Only a few snowshoers and Nordic skiers attempt the spectacular three-day ski tour around Crater Lake each year.
Most of these diehard adventurers are confronting a midlife crisis.
Well, at least some. After talking with several other Eugene skiers who were facing ominous, round-numbered birthdays, we resolved as a group to stop griping about our age. Instead we would do something about it. We would ski around Crater Lake.
Of course you can also sample Crater Lake’s spectacular winter views with a day trip. This is a wise warm-up before tackling the entire rim loop.
Rangers lead free one-mile snowshoe tours to the rim at 1pm every Saturday and Sunday from December through April. The park provides free snowhoes for the 90-minute walk. Participants have to be at least 8 years old, and pets aren’t allowed. The tours are limited to 30 people, so it’s a good idea to reserve a spot by calling ahead at 541-594-3100.
For a day trip on your own, start by driving the plowed road up to Rim Village. Then ski or snowshoe clockwise along the lake’s rim a mile and a half to Discovery Point.
This is the spot where John Hillman and a group of gold prospectors “discovered” the lake in 1853. To be sure, Indians had known about the lake for millennia, but they considered it such a dangerous and spiritual place that they hadn’t told pioneer settlers about it.
These days, Rim Village has a cafe and gift shop that are open all winter. Crater Lake Lodge, however, is closed until mid-May. Unless you’re prepared to snow camp, the only lodgings nearby are at the rustic Union Creek Resort, 20 miles west toward Medford on Highway 62. In snowy woods near the Rogue River, this old-timey hostelry offers a tiny general store, nine rooms, and 23 cabins.
If you’re serious about tackling the 33-mile ski trip around the rim, rangers suggest going in March or early April. By then the worst winter storms have passed and the days are longer.
Heeding that advice, our midlife crisis support team drove to Crater Lake in March. Two miles before Rim Village we stopped at the Steel Visitor Information Center for our free, mandatory backcountry overnight permit.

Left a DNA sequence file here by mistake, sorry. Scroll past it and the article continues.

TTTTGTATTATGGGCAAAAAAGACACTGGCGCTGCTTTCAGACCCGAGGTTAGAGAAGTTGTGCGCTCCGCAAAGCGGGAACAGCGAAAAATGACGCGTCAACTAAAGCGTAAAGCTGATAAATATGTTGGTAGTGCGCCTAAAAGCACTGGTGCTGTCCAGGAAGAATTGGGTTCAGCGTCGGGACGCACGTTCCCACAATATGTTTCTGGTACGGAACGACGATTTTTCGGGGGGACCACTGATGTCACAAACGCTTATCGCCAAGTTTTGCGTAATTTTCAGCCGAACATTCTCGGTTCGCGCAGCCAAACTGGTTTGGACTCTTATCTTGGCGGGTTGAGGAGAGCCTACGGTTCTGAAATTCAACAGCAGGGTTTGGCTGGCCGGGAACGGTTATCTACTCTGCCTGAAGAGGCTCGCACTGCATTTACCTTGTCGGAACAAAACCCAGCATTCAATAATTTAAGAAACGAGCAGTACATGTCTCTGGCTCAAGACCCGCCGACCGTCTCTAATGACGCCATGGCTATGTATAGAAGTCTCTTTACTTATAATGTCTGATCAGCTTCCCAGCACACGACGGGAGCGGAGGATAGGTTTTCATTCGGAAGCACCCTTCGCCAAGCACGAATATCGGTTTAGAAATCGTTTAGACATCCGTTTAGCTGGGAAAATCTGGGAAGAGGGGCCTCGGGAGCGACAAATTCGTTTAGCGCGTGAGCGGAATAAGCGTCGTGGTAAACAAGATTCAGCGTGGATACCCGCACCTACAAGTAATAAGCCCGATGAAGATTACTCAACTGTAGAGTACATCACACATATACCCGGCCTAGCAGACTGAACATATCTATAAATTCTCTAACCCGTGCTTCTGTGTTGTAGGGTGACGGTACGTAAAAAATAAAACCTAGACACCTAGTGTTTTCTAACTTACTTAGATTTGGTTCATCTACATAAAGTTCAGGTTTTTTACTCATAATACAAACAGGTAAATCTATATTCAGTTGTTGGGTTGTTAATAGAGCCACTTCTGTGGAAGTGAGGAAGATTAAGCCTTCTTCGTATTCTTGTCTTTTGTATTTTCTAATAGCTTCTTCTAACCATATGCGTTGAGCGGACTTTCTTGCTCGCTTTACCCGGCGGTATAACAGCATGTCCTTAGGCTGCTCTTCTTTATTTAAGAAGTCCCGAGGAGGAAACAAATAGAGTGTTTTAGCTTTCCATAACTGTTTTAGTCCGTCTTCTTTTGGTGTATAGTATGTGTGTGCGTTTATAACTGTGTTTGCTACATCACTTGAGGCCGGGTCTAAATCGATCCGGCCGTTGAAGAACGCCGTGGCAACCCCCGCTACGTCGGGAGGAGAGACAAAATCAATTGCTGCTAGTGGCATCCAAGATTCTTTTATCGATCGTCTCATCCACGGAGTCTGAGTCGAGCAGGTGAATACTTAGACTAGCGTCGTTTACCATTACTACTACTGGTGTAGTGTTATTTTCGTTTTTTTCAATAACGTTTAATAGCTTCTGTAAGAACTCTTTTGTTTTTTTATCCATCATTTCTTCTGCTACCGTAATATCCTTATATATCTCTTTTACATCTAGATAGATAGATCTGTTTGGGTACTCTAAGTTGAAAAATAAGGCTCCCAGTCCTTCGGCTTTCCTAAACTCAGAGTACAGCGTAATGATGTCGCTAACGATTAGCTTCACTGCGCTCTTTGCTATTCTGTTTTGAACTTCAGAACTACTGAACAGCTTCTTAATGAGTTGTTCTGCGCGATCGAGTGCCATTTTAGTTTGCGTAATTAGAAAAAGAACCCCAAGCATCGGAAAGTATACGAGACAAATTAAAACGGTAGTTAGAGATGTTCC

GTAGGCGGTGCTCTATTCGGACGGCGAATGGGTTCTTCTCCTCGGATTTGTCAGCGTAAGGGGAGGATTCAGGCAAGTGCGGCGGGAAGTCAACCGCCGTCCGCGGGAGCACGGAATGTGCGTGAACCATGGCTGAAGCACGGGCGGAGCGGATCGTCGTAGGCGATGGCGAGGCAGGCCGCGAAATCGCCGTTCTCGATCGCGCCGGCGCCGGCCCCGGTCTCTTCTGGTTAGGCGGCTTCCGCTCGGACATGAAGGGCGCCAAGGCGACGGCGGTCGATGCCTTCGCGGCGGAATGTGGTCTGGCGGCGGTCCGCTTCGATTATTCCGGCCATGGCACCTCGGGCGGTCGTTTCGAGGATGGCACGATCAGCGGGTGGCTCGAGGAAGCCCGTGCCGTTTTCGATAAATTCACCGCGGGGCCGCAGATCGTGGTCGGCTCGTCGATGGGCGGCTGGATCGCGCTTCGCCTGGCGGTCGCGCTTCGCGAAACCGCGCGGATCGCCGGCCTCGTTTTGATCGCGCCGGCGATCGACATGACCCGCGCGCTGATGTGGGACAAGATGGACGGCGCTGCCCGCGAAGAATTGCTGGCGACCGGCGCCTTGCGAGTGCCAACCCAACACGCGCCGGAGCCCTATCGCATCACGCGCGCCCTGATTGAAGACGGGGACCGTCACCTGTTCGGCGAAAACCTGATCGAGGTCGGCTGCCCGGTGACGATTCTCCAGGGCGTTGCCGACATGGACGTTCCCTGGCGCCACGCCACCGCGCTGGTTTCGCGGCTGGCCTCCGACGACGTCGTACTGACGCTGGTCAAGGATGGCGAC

Before letting us go the ranger checked that we’d brought avalanche beacons, probe poles, and snow shovels. We’d be ready to dig out anyone who happened to get buried along the way.
Finally we drove up to Rim Village, where six-foot snowbanks surround the parking lot like walls. When we climbed up the wall the lake gaped before us, as astonishing as an ocean lost in the mountains.
We set off, staggering under the weight of 50-pound backpacks. After nine miles, the tracks we had been following suddenly ended. The previous skiers must have turned back.
We pressed on, breaking trail through deep snow. The farther we went, the more arduous this task seemed. We might as well have been wading uphill through wet cement.
Finally, as stars began to twinkle over the lake’s dark eye, we set up our tents on a bare patch of pavement in the middle of the road. Then we collapsed into our sleeping bags, exhausted.
The next morning we were feeling cocky about our progress—not bad for middle-aged guys—when a wiry, white-haired gentleman with a tiny day pack skied up the road. He looked to be at least 70 years old. We hailed him, assuming he must have camped behind us.
The man shook his head. “No, no. Not camping at all. I left the Rim Village at 5:30 this morning. At my pace I’ll make it around the lake by mid-afternoon.” He tipped his beret and glided breezily onward.
We were still staring after him when an elderly woman approached. “Did my husband come through here?” she asked.
All that day we followed this pair’s tracks, in awe. Long herringbone-shaped marks proved they had skated up hills using a high-speed skiing technique that demands Olympian stamina. Where the sun had melted gaps in downhill slopes they had skied across pumice rather than stop to walk.
Trudging behind these superhuman seniors, we felt very young indeed. And for a while I wished we too had left our heavy packs behind.
But I changed my mind the second night. A huge moon lit the snowy forests with an eerie, false dawn. We’d briefly left our camp for a quick midnight jaunt when a skier wearily approached on the trail. He was hardly twenty years old, with a thin jacket and a limp day pack. He wore downhill skis, rigged temporarily for Nordic travel.
He explained that he was a German exchange student at Oregon State University. Familiar with skiing from village to village in the Alps, he had decided to take a quick tour around Crater Lake.
Now he felt as if the wilderness had swallowed him whole. All day he had seen no other skiers and no trace of civilization. He was out of food. His feet were blistered. Each step in his stiff alpine boots had become an agony. Nothing he had seen in the Alps had prepared him for the scale of Oregon’s backcountry.
“How much farther is it to my car?” he asked.
“About six hours,” I told him. “You’d better stay with us.”
The young German student cut me short with a shake of his head. “No. I’m not stopping now.” And he skied grimly on, tracing the moonlit rim above the starry lake.
The next day we saw from his tracks that he had cut across avalanche-prone slopes in the dark. He’d been lucky his immaturity hadn’t cost him his life.
“Perhaps middle age is not so bad after all,” I mused, unlacing my ski boots when we reached the van.
One of the others asked, “Then you’re ready for the surprise party with black balloons and gag gifts of Depends?”
I sighed. “Let’s talk about where we’ll ski next year.”